Dry: Pretty blend of loose black tea and what appears to be broken pieces of star anise. There are also orange bits that I am guessing are tea-stained coconut from the ingredient list. I don’t see any cocoa or white chocolate nibs in the blend, but can taste it once brewed. Dry leaf smells sweet with a hint of spice and cocoa.
Steeped: This brews into a slightly cloudy gold-brown liquor with a very slight film. The aroma is that same sweet-spice and chocolate from the dry leaf that is really quite appealing and makes me think of the cooler months ahead.
Taste: At first, I thought this was rather bland with nothing really standing out. As it cooled a little though, the Ceylon tea is quite lovely. The star anise is a flavor I never really appreciated in cooking, but it is nice in this tea. The cocoa adds a warm sweet note to what is already pleasant to begin with. I wasn’t getting much in the way of coconut, but it didn’t seem like it was missing it either. This was noticeably weaker in the second steep, I don’t think it would hold up to three without losing considerable strength.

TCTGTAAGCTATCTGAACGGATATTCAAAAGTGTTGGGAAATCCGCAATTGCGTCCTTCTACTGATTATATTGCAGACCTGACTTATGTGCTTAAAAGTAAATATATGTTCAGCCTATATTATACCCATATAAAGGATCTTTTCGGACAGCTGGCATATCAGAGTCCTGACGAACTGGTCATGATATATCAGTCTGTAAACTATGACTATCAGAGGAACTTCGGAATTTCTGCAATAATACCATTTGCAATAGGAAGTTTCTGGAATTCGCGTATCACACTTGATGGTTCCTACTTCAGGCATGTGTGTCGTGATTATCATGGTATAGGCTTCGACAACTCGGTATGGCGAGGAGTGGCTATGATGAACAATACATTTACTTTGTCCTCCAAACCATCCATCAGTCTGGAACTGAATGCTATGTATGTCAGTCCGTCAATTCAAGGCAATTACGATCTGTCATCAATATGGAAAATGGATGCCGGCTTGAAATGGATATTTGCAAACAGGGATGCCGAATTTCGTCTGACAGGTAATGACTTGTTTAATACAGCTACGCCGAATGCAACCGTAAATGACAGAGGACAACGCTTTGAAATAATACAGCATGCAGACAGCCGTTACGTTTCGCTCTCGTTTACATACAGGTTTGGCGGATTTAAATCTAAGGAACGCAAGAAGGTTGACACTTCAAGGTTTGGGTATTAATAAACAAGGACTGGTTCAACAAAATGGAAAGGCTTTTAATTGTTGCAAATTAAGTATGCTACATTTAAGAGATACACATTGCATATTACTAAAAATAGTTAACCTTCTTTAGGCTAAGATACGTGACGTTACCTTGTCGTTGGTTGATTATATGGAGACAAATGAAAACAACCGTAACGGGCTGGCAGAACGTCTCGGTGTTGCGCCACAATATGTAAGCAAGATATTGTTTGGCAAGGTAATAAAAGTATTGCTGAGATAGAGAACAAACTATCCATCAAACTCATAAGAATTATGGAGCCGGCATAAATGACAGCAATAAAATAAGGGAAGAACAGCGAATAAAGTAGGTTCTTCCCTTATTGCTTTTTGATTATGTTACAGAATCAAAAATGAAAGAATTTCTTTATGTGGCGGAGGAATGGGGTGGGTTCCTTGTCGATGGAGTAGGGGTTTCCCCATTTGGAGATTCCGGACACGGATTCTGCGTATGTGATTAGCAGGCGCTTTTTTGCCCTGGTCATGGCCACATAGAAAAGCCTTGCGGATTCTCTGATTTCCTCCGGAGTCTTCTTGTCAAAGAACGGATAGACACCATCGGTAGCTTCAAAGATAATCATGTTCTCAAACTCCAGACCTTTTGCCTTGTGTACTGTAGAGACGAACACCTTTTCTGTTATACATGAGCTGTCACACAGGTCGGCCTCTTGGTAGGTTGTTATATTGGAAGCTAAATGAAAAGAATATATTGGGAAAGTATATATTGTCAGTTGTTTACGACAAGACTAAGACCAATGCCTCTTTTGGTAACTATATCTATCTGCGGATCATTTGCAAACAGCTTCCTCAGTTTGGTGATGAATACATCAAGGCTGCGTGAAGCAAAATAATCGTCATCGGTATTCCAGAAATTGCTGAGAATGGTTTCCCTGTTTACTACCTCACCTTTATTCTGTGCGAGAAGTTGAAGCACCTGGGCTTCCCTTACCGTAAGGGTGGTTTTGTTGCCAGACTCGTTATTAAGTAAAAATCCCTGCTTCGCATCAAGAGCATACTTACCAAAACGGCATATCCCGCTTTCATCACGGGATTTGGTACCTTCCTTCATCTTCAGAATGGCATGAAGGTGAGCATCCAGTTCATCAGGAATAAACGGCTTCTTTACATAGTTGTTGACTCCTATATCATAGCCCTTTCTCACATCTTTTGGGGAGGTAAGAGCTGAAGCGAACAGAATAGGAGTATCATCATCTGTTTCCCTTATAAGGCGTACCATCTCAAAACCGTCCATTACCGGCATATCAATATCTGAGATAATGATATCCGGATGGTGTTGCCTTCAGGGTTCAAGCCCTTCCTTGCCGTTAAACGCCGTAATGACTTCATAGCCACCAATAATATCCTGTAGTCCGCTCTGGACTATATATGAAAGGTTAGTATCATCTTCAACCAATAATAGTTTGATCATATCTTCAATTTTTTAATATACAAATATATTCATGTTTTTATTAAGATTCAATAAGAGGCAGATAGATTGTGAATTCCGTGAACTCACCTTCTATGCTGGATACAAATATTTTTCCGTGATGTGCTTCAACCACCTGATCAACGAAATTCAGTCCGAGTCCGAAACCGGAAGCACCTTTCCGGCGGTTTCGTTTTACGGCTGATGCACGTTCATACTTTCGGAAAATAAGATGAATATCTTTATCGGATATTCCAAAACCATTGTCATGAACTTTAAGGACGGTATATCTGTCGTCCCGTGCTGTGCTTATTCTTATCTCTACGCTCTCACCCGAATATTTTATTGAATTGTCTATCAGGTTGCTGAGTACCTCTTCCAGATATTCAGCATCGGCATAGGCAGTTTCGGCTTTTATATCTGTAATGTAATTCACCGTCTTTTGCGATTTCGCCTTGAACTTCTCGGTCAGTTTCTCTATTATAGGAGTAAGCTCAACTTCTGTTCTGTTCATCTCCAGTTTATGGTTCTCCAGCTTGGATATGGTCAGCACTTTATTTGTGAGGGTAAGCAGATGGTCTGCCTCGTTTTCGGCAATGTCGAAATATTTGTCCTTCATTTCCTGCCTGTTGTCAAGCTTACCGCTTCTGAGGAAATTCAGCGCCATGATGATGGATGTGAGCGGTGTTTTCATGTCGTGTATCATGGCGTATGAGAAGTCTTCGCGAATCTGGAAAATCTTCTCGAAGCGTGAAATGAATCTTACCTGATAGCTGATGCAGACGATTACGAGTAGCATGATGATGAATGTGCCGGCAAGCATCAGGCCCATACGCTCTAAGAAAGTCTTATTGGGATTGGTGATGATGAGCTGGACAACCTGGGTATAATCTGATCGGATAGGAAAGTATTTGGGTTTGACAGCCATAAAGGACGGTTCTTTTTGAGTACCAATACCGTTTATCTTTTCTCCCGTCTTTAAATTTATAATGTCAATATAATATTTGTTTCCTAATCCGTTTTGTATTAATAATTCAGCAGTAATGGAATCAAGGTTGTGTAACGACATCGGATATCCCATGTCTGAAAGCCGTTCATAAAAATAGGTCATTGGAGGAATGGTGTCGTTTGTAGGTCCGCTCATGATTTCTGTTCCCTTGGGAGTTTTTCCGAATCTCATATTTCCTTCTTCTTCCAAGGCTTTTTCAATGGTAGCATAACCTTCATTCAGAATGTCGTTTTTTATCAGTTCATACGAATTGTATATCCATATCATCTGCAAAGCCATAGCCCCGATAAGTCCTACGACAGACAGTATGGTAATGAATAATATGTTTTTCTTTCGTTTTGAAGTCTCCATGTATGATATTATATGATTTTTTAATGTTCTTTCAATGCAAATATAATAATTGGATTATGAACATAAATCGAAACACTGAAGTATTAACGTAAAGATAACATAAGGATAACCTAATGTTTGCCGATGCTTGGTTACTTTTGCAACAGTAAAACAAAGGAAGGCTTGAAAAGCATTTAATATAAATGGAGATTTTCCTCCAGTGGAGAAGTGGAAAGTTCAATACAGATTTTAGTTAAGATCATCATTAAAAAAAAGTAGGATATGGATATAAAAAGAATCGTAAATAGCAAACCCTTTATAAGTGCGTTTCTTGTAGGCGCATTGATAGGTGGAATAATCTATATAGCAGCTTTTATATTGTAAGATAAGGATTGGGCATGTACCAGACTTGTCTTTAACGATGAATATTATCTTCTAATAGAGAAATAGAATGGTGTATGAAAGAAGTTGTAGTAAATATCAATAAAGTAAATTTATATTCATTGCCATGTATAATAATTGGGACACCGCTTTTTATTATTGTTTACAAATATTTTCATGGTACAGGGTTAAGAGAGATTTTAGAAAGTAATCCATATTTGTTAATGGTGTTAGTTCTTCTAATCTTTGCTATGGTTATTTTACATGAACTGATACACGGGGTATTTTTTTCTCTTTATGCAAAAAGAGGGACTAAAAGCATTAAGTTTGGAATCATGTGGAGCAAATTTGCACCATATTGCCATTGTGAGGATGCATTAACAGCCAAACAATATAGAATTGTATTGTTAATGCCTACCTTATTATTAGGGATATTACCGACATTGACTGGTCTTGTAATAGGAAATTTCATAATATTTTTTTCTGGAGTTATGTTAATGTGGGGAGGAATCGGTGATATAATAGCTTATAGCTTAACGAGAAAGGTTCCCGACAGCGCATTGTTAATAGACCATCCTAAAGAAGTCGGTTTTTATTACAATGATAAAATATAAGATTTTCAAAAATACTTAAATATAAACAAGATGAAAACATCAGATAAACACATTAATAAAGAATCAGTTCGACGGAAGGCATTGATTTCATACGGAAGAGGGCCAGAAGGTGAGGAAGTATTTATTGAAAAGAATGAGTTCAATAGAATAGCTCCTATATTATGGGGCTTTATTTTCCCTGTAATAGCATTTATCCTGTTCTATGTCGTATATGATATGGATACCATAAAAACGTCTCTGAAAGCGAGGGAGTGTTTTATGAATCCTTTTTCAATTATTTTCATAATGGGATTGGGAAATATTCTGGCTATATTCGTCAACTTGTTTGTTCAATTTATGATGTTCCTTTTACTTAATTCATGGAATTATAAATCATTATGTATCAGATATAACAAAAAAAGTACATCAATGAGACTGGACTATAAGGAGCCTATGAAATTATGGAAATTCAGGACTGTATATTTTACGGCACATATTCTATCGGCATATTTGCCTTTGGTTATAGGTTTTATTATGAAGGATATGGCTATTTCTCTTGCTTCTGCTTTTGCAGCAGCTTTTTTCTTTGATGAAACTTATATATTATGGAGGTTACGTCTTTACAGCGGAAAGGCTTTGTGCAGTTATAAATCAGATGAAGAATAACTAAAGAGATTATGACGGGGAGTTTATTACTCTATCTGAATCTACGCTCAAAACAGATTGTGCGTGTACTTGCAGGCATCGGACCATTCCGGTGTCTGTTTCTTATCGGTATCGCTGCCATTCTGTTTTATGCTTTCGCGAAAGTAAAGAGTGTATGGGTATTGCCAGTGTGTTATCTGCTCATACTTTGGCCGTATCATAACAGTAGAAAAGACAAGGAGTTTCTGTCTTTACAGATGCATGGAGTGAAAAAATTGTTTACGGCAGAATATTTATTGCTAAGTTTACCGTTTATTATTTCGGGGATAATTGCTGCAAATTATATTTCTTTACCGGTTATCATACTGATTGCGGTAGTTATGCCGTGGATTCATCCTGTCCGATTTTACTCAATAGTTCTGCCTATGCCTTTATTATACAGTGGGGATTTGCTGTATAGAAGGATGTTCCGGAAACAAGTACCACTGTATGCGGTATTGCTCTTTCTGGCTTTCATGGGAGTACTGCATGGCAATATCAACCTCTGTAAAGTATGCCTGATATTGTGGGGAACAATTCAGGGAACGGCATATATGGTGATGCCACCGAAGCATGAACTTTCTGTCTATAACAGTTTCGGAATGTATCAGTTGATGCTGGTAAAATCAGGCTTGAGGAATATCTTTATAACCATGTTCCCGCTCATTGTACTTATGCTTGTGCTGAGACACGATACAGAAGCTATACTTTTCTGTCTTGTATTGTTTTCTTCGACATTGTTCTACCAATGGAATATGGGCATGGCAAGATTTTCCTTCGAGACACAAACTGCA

I didn’t think I’d like this tea because I hate anything remotely licorice, but it turns out I actually like Ceylon Star for what it is worth. Not my favorite tea ever, but certain worth giving it a go for a sweet and relaxing experience.